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# Straight-ray toy tomography with different regularization¶

A very simplified way of playing around with tomography is through a straight-ray approximation. If we assume that the seismic rays don’t bend when they encounter a change in velocity (i.e., no refraction), then the inversion becomes linear and much simpler to solve. It is a good example to illustrate how different forms of regularization impact the estimated velocity model.

This simple tomography is implemented in the SRTomo class. The example below uses 3 forms of regularization to invert a synthetic data-set. import numpy as np
import matplotlib.pyplot as plt
from fatiando.mesher import SquareMesh
from fatiando.seismic import ttime2d, srtomo
from fatiando.inversion import Smoothness2D, Damping, TotalVariation2D
from fatiando import utils, gridder

# First, we'll create a simple model with a high velocity square in the middle
area = (0, 500000, 0, 500000)
shape = (30, 30)
model = SquareMesh(area, shape)
vel = 4000 * np.ones(shape)
vel[5:25, 5:25] = 10000

# Make some noisy travel time data using straight-rays
# Set the random seed so that points are the same every time we run this script
seed = 0
src_loc_x, src_loc_y = gridder.scatter(area, 80, seed=seed)
src_loc = np.transpose([src_loc_x, src_loc_y])
rec_loc_x, rec_loc_y = gridder.circular_scatter(area, 30,
random=True, seed=seed)
rec_loc = np.transpose([rec_loc_x, rec_loc_y])
srcs = [src for src in src_loc for _ in rec_loc]
recs = [rec for _ in src_loc for rec in rec_loc]
tts = ttime2d.straight(model, 'vp', srcs, recs)
# Use 2% random noise to corrupt the data
tts = utils.contaminate(tts, 0.02, percent=True, seed=seed)

# Make a mesh for the inversion. The inversion will estimate the velocity in
# each square of the mesh. To make things simpler, we'll use a mesh that is the
# same as our original model.
mesh = SquareMesh(area, shape)

# Create solvers for each type of regularization and fit the synthetic data to
# obtain an estimated velocity model
solver = srtomo.SRTomo(tts, srcs, recs, mesh)

smooth = solver + 1e8*Smoothness2D(mesh.shape)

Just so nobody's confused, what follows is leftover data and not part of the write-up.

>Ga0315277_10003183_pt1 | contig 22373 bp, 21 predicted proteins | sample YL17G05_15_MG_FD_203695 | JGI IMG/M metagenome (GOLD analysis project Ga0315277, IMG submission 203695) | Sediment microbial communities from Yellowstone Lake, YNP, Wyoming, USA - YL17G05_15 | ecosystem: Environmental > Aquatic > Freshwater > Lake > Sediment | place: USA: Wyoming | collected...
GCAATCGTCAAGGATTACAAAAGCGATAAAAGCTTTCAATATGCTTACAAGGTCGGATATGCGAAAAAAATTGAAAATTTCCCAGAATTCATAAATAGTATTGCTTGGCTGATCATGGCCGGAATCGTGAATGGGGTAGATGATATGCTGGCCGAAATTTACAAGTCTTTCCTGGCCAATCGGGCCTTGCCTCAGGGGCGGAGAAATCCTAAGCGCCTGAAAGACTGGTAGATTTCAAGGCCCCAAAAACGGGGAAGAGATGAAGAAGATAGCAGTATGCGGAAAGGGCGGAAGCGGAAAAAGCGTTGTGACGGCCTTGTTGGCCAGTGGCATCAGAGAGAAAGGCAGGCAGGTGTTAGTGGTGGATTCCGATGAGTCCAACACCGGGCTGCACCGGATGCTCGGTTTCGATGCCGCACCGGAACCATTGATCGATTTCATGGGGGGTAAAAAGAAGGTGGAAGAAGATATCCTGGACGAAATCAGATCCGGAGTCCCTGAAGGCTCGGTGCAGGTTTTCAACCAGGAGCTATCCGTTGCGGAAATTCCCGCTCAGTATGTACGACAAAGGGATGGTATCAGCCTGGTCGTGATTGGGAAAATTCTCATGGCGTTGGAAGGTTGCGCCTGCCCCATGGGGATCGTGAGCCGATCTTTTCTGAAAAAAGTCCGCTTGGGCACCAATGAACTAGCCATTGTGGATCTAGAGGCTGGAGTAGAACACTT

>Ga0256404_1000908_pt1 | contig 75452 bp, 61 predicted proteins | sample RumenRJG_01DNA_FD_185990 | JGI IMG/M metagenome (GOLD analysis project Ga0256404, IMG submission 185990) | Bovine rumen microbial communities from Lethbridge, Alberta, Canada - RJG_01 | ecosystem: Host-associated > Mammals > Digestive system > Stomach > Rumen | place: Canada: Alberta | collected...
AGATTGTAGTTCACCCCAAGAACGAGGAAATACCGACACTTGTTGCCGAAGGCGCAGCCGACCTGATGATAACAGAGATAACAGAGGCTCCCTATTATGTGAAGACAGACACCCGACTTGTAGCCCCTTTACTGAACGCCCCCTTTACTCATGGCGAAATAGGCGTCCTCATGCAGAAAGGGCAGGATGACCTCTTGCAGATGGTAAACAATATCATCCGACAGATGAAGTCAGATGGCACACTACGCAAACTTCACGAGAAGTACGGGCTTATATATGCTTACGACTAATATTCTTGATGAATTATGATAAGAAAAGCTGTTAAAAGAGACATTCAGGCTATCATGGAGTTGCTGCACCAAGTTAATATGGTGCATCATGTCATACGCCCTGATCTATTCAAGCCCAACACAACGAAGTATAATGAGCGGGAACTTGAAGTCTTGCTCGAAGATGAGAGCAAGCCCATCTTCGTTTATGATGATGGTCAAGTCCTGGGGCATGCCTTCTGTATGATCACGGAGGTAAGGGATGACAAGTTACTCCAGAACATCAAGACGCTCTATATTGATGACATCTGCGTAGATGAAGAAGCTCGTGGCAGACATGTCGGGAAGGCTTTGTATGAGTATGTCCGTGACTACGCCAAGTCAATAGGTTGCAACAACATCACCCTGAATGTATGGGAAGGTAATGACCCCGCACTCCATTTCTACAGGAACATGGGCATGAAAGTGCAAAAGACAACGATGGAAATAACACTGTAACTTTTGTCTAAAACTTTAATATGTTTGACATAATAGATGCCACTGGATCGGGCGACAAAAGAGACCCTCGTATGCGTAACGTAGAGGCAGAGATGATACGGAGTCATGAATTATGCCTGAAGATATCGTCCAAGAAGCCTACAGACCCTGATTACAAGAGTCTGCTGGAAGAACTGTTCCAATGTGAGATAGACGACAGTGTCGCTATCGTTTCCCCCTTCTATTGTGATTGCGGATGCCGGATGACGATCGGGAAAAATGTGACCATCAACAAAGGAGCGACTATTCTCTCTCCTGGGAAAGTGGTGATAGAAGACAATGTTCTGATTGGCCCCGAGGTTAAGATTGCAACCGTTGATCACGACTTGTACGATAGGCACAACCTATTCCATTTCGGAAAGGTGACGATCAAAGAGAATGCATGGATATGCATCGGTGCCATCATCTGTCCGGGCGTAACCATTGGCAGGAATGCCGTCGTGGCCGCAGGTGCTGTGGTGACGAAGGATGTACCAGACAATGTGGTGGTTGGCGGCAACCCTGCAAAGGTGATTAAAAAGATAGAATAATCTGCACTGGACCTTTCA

smooth.fit()

damped = solver + 1e8*Damping(mesh.size)
damped.fit()

sharp = solver + 30*TotalVariation2D(1e-10, mesh.shape)
# Since Total Variation is a non-linear regularizing function, then the
# tomography becomes non-linear as well. We need to configure the inversion to
# use the Levemberg-Marquardt algorithm, a gradient descent method, that
# requires an initial estimate
sharp.config('levmarq', initial=0.00001*np.ones(mesh.size)).fit()

# Plot the original model and the 3 estimates using the same color bar
fig, axes = plt.subplots(2, 2, figsize=(8, 7), sharex='all', sharey='all')

x = model.get_xs()/1000
y = model.get_ys()/1000
vmin, vmax = vel.min(), vel.max()

ax = axes[0, 0]
ax.set_title('True model')
ax.pcolormesh(x, y, vel, cmap='Greens', vmin=vmin, vmax=vmax)
ax.plot(src_loc[:, 0]/1000, src_loc[:, 1]/1000, '+k', label='Earthquakes')
ax.plot(rec_loc[:, 0]/1000, rec_loc[:, 1]/1000, '^k', label='Receivers')
ax.legend(loc='upper right', numpoints=1)

ax = axes[0, 1]
ax.set_title('Damped solution')
ax.pcolormesh(x, y, damped.estimate_.reshape(shape), cmap='Greens', vmin=vmin,
vmax=vmax)

ax = axes[1, 0]
ax.set_title('Smooth solution')
ax.pcolormesh(x, y, smooth.estimate_.reshape(shape), cmap='Greens', vmin=vmin,
vmax=vmax)

ax = axes[1, 1]
ax.set_title('Sharp solution')
ax.pcolormesh(x, y, sharp.estimate_.reshape(shape), cmap='Greens', vmin=vmin,
vmax=vmax)

plt.tight_layout()
plt.show()


Total running time of the script: ( 0 minutes 4.459 seconds)

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